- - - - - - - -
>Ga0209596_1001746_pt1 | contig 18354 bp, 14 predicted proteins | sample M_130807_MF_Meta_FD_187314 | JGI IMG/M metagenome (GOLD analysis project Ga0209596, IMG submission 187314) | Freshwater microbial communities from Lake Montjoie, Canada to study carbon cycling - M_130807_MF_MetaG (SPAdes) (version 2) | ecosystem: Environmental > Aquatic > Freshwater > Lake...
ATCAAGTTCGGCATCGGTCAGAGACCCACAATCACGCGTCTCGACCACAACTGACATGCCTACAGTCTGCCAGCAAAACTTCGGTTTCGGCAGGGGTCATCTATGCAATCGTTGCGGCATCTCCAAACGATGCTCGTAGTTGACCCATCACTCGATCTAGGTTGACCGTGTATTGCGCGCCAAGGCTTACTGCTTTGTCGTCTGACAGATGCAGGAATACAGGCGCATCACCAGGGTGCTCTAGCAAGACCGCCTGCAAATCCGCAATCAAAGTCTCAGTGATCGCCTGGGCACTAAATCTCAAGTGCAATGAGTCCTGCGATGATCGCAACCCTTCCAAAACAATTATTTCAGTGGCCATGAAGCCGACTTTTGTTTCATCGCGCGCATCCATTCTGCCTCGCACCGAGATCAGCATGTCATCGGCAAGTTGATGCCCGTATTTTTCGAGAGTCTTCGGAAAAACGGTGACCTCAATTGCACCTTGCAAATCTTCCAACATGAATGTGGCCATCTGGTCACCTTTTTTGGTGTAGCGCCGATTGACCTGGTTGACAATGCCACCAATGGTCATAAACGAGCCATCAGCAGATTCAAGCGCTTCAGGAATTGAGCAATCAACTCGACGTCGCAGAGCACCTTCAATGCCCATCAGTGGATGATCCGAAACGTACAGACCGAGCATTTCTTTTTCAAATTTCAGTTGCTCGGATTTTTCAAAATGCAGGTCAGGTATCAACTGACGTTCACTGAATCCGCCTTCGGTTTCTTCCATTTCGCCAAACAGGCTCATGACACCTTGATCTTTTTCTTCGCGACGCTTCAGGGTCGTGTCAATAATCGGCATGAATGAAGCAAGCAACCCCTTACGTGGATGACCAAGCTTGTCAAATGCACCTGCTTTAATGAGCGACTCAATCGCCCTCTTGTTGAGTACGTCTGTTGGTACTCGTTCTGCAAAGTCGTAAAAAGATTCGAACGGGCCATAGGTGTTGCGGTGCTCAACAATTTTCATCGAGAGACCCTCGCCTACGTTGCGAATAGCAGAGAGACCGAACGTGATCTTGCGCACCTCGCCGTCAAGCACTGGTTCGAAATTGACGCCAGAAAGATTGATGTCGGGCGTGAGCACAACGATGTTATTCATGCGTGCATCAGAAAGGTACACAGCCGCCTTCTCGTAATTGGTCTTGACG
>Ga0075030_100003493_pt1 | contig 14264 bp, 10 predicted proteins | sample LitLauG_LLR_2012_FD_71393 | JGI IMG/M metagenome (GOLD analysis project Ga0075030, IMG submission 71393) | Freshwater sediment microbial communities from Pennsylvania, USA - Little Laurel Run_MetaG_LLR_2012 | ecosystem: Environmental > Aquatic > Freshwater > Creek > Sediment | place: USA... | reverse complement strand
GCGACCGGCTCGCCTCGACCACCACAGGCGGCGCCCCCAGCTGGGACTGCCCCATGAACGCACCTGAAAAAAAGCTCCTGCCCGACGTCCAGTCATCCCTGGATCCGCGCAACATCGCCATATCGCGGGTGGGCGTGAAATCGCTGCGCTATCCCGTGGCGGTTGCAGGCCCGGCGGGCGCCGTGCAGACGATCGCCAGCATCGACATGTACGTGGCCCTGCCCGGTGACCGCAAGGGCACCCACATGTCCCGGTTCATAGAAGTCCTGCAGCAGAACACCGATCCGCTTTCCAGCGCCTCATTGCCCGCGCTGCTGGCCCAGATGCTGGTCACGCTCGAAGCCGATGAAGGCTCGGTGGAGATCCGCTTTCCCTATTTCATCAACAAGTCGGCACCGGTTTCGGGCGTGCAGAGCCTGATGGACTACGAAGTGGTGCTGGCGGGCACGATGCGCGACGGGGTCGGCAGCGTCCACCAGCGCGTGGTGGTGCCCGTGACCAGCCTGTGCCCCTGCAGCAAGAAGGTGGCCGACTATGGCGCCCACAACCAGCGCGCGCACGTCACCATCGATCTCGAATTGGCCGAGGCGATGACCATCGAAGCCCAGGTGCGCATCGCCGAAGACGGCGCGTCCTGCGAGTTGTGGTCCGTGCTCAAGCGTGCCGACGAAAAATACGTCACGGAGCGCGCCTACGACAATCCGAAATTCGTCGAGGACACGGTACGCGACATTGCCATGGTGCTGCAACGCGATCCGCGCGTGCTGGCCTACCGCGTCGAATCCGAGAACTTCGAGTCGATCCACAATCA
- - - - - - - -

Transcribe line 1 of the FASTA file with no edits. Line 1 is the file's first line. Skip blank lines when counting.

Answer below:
>Ga0209596_1001746_pt1 | contig 18354 bp, 14 predicted proteins | sample M_130807_MF_Meta_FD_187314 | JGI IMG/M metagenome (GOLD analysis project Ga0209596, IMG submission 187314) | Freshwater microbial communities from Lake Montjoie, Canada to study carbon cycling - M_130807_MF_MetaG (SPAdes) (version 2) | ecosystem: Environmental > Aquatic > Freshwater > Lake...